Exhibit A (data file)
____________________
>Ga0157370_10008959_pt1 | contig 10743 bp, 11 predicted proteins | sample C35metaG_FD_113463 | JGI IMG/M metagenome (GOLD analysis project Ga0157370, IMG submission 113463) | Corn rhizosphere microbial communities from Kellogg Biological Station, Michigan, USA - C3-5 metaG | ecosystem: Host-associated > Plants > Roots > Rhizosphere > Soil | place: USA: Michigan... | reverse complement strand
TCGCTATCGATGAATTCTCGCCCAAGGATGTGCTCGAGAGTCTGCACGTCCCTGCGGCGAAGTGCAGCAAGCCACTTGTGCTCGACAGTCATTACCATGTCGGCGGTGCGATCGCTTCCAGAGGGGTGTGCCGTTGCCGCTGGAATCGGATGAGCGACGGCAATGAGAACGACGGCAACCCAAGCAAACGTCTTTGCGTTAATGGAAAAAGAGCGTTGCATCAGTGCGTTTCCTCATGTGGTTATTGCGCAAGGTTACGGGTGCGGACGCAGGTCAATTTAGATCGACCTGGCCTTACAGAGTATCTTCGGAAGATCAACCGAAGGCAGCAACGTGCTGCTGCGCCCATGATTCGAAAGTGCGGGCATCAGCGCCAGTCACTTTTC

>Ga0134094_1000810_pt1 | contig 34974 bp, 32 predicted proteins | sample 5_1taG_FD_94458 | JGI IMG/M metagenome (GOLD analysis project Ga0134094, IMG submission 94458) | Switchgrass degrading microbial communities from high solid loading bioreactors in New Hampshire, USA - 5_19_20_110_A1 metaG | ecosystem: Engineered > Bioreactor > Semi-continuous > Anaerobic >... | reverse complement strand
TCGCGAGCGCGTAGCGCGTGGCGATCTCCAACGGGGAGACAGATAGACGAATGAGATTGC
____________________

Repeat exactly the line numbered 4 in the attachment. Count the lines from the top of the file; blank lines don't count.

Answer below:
TCGCGAGCGCGTAGCGCGTGGCGATCTCCAACGGGGAGACAGATAGACGAATGAGATTGC